This article has multiple issues. Please help improve it or discuss these issues on the talk page . (Learn how and when to remove these template messages)(Learn how and when to remove this template message)
A Christmas stamp is a postage stamp with a Christmas theme, intended for use on seasonal mail such as Christmas cards. Many countries of the world issue such stamps, which are regular postage stamps (in contrast to Christmas seals) and are usually valid for postage year-round (in some countries they have a discounted value and are for use exclusively on Christmas cards). They usually go on sale some time between early October and early December, and are printed in considerable quantities.
A postage stamp is a small piece of paper issued by a post office, postal administration, or other authorized vendors to customers who pay postage, who then affix the stamp to the face or address-side of any item of mail—an envelope or other postal cover —that they wish to send. The item is then processed by the postal system, where a postmark or cancellation mark—in modern usage indicating date and point of origin of mailing—is applied to the stamp and its left and right sides to prevent its reuse. The item is then delivered to its addressee.
Christmas is an annual festival, commemorating the birth of Jesus Christ, observed primarily on December 25 as a religious and cultural celebration among billions of people around the world. A feast central to the Christian liturgical year, it is preceded by the season of Advent or the Nativity Fast and initiates the season of Christmastide, which historically in the West lasts twelve days and culminates on Twelfth Night; in some traditions, Christmastide includes an octave. Christmas Day is a public holiday in many of the world's nations, is celebrated religiously by a majority of Christians, as well as culturally by many non-Christians, and forms an integral part of the holiday season centered around it.
A Christmas card is a greeting card sent as part of the traditional celebration of Christmas in order to convey between people a range of sentiments related to Christmastide and the holiday season. Christmas cards are usually exchanged during the weeks preceding Christmas Day by many people in Western society and in Asia. The traditional greeting reads "wishing you a Merry Christmas and a Happy New Year". There are innumerable variations on this greeting, many cards expressing more religious sentiment, or containing a poem, prayer, Christmas song lyrics or Biblical verse; others focus on the general holiday season with an all-inclusive "Season's greetings".
It is a matter of some debate as to which is the first Christmas stamp. The Canadian map stamp of 1898 bears an inscription "XMAS 1898", but it was actually issued to mark the inauguration of the Imperial Penny Postage rate. The Christmas connection has long been reported to have been the result of quick thinking; William Mulock was proposing that it be issued on 9 November, to "honor the Prince" (meaning the Prince of Wales), but when Queen Victoria asked "what Prince?" in a displeased manner, Mulock realized the danger, and answered "Why, madam, the Prince of Peace."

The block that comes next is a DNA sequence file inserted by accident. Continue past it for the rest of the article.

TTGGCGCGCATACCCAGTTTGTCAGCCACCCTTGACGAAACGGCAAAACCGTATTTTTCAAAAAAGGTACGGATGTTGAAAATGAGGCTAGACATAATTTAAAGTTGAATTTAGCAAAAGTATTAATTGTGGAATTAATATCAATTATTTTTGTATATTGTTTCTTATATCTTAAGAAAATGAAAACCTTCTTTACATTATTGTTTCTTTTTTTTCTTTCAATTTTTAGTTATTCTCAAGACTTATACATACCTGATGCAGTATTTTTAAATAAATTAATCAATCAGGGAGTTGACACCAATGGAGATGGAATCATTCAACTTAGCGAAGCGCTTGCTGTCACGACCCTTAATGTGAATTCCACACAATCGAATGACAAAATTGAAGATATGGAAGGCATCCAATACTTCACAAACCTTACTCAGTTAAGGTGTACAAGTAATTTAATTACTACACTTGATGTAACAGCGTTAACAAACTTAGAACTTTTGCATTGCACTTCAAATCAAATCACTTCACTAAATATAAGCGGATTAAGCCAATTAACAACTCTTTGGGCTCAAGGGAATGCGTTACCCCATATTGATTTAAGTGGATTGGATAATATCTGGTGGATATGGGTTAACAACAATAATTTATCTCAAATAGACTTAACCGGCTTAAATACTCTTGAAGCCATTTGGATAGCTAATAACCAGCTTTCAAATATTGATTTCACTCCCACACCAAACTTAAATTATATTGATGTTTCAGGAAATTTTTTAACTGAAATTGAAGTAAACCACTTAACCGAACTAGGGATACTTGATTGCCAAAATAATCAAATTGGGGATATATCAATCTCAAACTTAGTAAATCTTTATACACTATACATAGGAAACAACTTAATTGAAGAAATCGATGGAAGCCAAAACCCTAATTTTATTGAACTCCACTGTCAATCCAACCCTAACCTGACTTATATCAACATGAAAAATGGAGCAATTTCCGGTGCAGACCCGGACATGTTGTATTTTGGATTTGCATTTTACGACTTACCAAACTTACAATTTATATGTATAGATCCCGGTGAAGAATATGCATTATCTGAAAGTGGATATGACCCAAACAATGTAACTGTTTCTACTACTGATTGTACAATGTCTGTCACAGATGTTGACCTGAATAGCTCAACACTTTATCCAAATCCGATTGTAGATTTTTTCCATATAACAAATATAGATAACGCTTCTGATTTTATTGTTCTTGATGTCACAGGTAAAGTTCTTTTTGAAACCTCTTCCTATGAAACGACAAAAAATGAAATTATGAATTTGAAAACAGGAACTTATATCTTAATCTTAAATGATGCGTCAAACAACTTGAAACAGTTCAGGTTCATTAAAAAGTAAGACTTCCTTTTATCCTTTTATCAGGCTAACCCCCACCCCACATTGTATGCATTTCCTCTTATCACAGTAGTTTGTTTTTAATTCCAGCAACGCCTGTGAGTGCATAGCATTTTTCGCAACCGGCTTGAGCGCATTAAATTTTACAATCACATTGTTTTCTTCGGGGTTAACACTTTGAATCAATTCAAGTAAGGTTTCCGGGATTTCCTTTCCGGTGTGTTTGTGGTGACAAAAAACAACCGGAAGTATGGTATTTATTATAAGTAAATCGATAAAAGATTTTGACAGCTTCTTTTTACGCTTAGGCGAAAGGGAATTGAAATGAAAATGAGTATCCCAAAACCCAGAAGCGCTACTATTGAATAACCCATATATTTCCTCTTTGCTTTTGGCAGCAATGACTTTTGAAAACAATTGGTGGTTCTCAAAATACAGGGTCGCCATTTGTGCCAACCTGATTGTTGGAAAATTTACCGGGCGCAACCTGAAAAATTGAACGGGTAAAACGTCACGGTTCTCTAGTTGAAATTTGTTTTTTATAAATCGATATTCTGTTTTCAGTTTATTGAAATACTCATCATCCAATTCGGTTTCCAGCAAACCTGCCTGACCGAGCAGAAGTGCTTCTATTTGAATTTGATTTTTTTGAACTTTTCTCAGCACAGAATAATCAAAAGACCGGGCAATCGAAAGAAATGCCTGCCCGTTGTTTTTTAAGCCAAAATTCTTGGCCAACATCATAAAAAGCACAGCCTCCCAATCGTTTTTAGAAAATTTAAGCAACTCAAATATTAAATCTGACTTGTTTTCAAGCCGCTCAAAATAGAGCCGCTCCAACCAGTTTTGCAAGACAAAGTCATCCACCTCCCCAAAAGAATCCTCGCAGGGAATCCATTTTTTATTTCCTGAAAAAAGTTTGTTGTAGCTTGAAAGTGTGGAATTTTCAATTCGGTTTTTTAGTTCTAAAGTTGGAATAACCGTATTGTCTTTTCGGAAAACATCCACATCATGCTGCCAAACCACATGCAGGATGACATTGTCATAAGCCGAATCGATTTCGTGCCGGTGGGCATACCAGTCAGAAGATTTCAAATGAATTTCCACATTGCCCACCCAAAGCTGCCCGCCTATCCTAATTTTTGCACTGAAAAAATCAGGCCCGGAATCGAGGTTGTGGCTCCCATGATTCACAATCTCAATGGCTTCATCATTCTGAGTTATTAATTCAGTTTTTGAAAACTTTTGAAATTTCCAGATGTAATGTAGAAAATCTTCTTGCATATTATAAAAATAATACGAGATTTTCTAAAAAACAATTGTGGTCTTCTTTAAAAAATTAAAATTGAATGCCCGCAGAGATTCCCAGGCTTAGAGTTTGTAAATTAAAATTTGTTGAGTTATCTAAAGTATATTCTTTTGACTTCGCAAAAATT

Canada is a country in the northern part of North America. Its ten provinces and three territories extend from the Atlantic to the Pacific and northward into the Arctic Ocean, covering 9.98 million square kilometres, making it the world's second-largest country by total area. Canada's southern border with the United States is the world's longest bi-national land border. Its capital is Ottawa, and its three largest metropolitan areas are Toronto, Montreal, and Vancouver. As a whole, Canada is sparsely populated, the majority of its land area being dominated by forest and tundra. Consequently, its population is highly urbanized, with over 80 percent of its inhabitants concentrated in large and medium-sized cities, many near the southern border. Canada's climate varies widely across its vast area, ranging from arctic weather in the north, to hot summers in the southern regions, with four distinct seasons.
Sir William Mulock, was a Canadian lawyer, businessman, educator, farmer, politician, judge, and philanthropist.
Prince of Wales was a title granted to princes born in Wales from the 12th century onwards; the term replaced the use of the word king. One of the last Welsh princes, Llywelyn ap Gruffudd, was killed in battle in 1282 by Edward I, King of England, whose son Edward was invested as the first English Prince of Wales in 1301.
In 1935, British Forces troops stationed in Egypt were issued with a Christmas stamp for their mail home. For many years these were not included in the Stanley Gibbons catalogues, as they classified them as a “seal” rather than a postage stamp, but they have been properly included since the mid-1960s as they prepaid postage and so, despite the inscription "Letter stamp", are normal stamps, and should therefore be counted as the first stamp issued expressly to mark Christmas. Like the slightly earlier Silver Jubilee overprints on the “sphinx” stamp, the Christmas stamps were issued in booklet form in panes of 20.
The British Armed Forces, also known as Her Majesty's Armed Forces, are the military services responsible for the defence of the United Kingdom, its overseas territories and the Crown dependencies. They also promote Britain's wider interests, support international peacekeeping efforts and provide humanitarian aid.